At the opposite end of the spectrum, the 2008 Minnesota Vikings jumped from 8-8 to 10-6, but didn't stop there. After adding Bret Favre, the Vikings finished the 2009 season with a record of 12-4 and made it to the conference championship (only to lose in an awesomely hilarious fashion).

On the surface, it appears the Lions most resemble the 2010 Bucs team: a young team looking for their players to improve the next season, rather than the Vikings, who seemingly improved by adding a much-needed veteran quarterback. However, looking at four key aspects of these teams, it becomes clear what makes an improving team better and what causes a team to stunt their growth.

Roster Changes
Stability is key to success in the NFL. A stable roster develops thorough knowledge of the playbook, creates chemistry between players, and makes a coach's job easier. After the Bucs' 10-6 season, Tampa Bay returned only 13 of 22 starters. [For clarification purposes, a "starter" is defined as the player who started the most games at that position throughout the season. So if a projected starter was injured and did not play the majority of games at his position that year, he is not considered a "starter" in this study] The Vikings, on the other hand, returned 16 of 22 starters.

The Lions are projected to start 21 of 22 starters from last year, with the only exception being cornerback Aaron Berry (although, it is very possible Mikel Leshoure replacing Kevin Smith will be another). If these 21 players can stay healthy for the majority of the season, the Lions' stability will only help maintain their success.

Roster Age
Age is a fickle thing in the NFL. Teams strive to keep their youth, but gather a team full of inexperienced youngsters, and you are doomed to inconsistency and mistakes. The 2010 Bucs starters were considerably young, averaging a birthday of 6/11/1984, or around 26 years old. In 2011, their average age was only two months older.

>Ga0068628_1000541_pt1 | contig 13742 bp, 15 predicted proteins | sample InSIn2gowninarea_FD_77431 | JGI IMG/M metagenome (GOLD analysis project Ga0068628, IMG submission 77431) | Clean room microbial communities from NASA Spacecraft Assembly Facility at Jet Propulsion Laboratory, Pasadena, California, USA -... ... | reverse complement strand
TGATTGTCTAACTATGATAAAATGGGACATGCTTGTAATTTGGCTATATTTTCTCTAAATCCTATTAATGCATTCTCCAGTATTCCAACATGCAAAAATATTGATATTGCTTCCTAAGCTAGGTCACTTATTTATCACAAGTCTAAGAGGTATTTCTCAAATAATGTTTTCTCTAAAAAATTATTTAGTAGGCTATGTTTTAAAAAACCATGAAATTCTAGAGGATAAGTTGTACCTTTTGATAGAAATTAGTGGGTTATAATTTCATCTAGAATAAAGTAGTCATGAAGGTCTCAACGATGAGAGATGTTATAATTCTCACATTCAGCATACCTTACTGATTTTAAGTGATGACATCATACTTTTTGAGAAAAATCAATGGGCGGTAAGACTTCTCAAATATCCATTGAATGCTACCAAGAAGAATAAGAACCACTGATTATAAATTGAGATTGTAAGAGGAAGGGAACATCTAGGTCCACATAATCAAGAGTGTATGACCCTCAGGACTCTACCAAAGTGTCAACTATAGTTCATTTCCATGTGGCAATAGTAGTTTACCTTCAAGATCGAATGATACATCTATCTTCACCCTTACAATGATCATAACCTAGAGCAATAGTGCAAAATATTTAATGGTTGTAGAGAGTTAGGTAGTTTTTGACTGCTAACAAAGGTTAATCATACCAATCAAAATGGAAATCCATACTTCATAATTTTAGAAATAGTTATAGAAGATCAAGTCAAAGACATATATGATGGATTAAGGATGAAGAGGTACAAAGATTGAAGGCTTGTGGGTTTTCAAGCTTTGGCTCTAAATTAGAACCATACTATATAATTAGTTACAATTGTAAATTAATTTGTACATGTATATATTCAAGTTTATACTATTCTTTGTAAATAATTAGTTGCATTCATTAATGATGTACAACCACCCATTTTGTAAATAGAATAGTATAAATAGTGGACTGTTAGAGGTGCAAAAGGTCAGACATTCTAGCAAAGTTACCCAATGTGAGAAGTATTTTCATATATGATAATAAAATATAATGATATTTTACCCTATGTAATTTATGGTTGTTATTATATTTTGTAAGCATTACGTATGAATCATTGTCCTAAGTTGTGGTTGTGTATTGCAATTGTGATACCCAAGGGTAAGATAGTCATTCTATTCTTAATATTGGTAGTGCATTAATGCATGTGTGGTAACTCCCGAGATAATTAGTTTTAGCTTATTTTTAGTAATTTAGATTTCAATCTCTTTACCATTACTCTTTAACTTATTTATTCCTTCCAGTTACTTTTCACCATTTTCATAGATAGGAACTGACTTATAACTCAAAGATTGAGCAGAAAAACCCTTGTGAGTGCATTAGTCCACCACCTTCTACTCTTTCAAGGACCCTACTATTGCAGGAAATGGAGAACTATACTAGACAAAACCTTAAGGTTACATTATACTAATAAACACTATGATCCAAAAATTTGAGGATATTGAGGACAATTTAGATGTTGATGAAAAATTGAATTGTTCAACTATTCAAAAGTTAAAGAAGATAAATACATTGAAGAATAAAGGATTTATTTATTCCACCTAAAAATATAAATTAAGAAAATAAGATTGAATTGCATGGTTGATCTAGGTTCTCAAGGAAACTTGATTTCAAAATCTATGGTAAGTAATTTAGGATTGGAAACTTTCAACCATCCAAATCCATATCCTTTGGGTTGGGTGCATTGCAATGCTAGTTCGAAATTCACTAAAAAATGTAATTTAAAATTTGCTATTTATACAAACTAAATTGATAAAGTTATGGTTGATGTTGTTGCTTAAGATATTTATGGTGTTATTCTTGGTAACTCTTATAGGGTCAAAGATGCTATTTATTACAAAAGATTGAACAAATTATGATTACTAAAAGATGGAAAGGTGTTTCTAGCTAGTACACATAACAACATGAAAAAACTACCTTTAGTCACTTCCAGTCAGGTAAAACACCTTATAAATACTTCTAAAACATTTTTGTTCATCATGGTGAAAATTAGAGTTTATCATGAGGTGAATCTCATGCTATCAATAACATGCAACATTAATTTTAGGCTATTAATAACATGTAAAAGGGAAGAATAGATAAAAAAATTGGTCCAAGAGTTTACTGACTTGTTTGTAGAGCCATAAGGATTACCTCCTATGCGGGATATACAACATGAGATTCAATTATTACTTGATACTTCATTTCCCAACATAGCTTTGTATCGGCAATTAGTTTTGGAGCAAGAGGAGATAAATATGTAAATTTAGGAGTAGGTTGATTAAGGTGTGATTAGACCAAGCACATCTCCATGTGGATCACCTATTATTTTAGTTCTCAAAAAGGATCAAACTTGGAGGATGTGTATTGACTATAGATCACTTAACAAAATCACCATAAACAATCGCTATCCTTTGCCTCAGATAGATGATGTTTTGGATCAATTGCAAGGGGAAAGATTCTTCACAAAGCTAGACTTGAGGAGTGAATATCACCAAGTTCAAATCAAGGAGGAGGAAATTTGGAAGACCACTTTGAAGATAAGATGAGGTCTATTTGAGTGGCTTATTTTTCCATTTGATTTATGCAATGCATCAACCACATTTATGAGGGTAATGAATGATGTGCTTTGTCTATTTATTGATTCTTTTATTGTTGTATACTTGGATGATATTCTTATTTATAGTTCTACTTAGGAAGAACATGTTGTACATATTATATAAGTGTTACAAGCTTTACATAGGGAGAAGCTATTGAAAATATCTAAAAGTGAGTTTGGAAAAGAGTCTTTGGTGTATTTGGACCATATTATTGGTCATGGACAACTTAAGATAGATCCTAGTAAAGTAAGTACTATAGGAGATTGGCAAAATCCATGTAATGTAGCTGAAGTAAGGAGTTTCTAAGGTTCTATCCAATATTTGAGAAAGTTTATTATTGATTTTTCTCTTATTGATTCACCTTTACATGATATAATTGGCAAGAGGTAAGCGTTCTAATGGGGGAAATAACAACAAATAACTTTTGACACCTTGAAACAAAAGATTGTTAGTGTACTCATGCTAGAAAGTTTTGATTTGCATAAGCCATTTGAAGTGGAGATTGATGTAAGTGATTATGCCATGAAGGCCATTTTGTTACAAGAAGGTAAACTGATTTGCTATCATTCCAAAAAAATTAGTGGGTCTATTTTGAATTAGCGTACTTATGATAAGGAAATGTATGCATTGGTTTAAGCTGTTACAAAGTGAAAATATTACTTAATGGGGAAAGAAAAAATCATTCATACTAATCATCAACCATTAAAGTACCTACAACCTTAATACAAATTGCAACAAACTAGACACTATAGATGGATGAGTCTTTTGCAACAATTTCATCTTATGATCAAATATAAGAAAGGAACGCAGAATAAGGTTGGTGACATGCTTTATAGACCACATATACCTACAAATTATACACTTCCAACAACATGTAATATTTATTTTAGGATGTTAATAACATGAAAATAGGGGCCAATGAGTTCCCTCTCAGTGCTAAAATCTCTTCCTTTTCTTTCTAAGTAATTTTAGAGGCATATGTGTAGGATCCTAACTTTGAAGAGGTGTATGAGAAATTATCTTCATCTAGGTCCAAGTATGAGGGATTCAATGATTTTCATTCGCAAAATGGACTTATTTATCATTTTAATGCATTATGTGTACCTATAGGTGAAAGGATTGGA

The 2009 Vikings, on the other hand, were around 29 years old on average, and were exactly four days older in 2010. So where do the Lions land? Last year, the Lions average birthday was 4/30/1984 (feel young yet?), or a bit older than 27. This year, with nearly the exact same lineup, they are unsurprisingly almost an exact year older. So the Lions are getting older, gaining experience and hoping to rid themselves of the inconsistencies and mistakes that plagued last year. Of course, it's worth noting that some of the Lions' best players are still young and therefore still prone to mistakes.

Quality of Wins (and losses)
In the NFL, the bottom line is always wins vs. losses. But rarely does that tell the entire story about a team. Did they blow out every team they beat and just barely lose against good teams? Was every game a nail-biter? Were there any warning signs that this team wasn't as good as their record implied? It is reasonable to conclude that if a team struggled mightily to get to ten wins, they may not be able to sustain their success next year.

With the Tampa Bay Bucs, you see exactly that. Though they won by an average of 9.3 points per victory, they only outscored their opponent by 23 total points at the end of the season. Also, the Bucs had a couple of weeks where there were clear warning signs. They were blown out by two different teams, losing both games by 25 points each. And five of their wins were by three points or less. Small margins of victory plus large margins of defeat (11.7 on average) equals danger.

The Vikings were in almost every game they played in 2008. Their biggest loss was by 13, and every other defeat was by seven or less. At the end of the season they had outscored their opponent by exactly double of what the Bucs did (46 for the math-impaired). Still, six of their wins were by seven points or less.

The Lions, as we all know, had some very close calls as well. They had five wins by seven points or less, but had the highest margin of victory of the three teams (Lions - 15.4, Bucs - 9.3, Vikings 8.7). They also outscored their opponent by 87, more than the Bucs and Vikings combined. However the Lions, too, had some warning signs. They lost by 24 to the Bears, 14 to the Saints and 12 to the Packers. They also fell behind big in games quite frequently and though they came back in most of those, that sort of thing is not sustainable for multiple seasons.